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Gail Gifford, Graduate Student, Samuelson Laboratory Department of Molecular and Integrative Physiology, University of Michigan Medical School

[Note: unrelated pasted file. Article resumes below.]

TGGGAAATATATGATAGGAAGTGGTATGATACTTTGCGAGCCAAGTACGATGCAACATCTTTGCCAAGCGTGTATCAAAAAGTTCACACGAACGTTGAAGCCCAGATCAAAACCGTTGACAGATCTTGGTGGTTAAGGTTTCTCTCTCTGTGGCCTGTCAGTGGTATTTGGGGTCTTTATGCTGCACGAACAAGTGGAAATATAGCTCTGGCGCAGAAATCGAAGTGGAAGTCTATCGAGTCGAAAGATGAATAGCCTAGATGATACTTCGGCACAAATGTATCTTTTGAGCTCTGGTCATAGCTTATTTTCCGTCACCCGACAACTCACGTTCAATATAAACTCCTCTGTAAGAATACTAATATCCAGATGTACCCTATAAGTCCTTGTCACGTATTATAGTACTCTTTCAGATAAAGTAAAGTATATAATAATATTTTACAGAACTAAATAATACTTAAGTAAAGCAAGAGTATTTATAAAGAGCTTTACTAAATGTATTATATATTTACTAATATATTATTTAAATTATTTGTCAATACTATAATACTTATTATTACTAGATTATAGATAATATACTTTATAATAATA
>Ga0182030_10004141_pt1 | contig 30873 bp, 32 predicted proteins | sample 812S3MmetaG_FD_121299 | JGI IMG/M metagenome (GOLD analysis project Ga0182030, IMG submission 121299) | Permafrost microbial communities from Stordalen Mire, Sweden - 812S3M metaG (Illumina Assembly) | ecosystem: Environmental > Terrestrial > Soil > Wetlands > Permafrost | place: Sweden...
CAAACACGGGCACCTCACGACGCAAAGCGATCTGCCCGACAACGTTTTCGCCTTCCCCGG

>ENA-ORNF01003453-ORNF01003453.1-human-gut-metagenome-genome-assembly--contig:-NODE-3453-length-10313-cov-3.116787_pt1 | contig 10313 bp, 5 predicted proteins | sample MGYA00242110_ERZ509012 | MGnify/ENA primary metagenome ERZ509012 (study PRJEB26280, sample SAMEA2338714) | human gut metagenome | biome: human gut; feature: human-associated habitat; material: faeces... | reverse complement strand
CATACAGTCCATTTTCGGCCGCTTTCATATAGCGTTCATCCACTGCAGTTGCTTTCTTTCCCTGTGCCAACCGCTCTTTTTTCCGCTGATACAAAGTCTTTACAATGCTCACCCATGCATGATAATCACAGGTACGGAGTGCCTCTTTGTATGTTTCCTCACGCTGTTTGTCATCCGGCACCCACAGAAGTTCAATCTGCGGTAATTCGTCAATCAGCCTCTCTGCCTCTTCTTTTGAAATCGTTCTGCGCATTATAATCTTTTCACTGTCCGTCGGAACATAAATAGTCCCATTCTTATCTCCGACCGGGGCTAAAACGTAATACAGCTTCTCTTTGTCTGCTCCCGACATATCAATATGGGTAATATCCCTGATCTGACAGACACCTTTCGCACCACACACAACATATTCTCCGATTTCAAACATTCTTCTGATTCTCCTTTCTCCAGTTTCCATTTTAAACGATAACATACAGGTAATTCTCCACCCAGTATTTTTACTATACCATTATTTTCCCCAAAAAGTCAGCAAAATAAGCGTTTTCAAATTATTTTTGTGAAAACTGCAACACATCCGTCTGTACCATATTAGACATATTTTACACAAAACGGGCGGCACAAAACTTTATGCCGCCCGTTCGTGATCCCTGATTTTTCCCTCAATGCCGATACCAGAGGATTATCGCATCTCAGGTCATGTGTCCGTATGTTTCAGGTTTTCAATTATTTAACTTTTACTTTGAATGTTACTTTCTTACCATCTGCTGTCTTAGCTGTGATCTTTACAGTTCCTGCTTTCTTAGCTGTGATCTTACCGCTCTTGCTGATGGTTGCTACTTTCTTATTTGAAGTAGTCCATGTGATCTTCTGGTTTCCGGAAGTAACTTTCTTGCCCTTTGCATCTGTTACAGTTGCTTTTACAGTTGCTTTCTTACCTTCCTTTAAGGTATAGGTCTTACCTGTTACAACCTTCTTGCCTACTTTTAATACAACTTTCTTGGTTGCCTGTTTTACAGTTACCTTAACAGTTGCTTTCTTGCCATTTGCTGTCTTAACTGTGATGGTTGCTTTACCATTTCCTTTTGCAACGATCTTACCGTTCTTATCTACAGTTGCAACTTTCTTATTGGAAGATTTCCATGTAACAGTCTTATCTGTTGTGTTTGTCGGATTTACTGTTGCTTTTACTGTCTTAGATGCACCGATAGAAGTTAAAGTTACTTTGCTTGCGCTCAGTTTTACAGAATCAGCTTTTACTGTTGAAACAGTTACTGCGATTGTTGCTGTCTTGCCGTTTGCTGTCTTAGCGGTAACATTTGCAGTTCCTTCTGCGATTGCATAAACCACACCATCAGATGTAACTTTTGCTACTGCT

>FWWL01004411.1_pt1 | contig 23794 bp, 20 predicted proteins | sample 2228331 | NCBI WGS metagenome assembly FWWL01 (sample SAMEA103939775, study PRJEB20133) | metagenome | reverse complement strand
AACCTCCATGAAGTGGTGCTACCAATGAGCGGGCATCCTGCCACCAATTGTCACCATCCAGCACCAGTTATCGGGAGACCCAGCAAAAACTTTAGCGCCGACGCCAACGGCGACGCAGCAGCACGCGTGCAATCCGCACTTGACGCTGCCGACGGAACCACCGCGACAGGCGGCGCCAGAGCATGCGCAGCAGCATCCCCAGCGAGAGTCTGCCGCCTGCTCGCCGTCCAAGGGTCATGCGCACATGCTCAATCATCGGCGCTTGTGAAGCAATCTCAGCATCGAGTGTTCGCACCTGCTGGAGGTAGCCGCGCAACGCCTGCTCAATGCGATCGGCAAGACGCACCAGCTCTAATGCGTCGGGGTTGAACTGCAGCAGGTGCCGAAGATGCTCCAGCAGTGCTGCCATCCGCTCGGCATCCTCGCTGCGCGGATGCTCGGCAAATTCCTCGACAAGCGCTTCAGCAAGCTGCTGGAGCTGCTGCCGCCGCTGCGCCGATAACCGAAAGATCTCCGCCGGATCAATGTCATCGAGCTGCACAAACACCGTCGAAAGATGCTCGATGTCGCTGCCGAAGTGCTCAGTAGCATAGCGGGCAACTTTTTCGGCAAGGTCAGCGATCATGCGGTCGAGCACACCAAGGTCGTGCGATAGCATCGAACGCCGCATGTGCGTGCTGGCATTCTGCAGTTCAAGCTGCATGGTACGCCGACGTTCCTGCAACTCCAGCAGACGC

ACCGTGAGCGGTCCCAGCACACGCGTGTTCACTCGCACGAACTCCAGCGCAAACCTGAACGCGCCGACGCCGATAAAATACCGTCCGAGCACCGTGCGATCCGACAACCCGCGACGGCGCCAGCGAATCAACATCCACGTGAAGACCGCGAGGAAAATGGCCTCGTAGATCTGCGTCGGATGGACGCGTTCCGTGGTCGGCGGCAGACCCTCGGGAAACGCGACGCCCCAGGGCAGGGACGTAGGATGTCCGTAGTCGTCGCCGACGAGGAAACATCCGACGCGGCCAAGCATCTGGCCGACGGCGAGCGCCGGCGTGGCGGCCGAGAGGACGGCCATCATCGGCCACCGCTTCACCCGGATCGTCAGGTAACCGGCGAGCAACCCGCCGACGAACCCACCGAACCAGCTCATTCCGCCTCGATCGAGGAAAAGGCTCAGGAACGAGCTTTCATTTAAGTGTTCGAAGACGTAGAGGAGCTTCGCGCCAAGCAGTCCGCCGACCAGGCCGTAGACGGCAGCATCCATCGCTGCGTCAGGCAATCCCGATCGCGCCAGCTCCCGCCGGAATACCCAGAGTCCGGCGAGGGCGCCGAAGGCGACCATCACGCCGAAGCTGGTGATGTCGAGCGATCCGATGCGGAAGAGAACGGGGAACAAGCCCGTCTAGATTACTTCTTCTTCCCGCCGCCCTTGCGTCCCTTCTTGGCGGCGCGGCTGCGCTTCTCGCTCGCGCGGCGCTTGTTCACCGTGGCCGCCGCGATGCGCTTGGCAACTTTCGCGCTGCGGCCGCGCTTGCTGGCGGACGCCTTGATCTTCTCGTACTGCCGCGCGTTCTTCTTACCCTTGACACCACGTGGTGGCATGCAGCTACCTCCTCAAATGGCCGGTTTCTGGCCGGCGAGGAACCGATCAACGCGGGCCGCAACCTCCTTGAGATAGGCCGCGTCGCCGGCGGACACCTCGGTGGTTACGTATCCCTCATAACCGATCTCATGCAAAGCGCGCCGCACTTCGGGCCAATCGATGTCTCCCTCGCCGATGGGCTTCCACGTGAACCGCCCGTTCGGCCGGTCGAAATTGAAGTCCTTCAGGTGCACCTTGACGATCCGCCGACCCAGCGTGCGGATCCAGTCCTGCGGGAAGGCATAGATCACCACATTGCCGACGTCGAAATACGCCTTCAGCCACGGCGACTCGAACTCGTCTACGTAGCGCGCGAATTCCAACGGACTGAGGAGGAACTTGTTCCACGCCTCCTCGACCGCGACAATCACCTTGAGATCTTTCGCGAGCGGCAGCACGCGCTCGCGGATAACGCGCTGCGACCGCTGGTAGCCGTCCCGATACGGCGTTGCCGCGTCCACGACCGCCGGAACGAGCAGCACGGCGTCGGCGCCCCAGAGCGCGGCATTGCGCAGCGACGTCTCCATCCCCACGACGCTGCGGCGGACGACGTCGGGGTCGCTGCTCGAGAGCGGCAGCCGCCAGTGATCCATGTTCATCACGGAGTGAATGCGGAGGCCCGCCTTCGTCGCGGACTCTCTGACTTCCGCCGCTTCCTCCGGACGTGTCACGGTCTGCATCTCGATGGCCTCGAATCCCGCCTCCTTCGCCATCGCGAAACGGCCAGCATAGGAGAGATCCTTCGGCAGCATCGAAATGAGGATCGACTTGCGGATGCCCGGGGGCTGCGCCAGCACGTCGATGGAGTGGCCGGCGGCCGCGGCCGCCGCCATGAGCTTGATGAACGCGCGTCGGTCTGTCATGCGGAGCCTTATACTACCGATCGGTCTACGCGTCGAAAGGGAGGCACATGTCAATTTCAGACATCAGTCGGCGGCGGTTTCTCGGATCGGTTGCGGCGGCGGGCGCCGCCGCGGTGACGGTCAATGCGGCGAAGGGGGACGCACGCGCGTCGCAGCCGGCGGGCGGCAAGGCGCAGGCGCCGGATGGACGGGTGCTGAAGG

The stomach produces acid and enzymes to break down food prior to its passage to the intestine for absorption. This is an image of the mouse stomach in the region called the corpus. The corpus is made up of millions of individual gastric glands; each gland contains a number of different cells that carry out different functions, including mucus-producing cells, acid producing cells, and cells that can digest proteins. In this image, the membranes of all of these cells are stained turquoise blue. Because they are constantly exposed to acid and enzymes, these cells have to be constantly renewed. This is done by stem cells that inhabit each gland and give rise to all of the different cell types.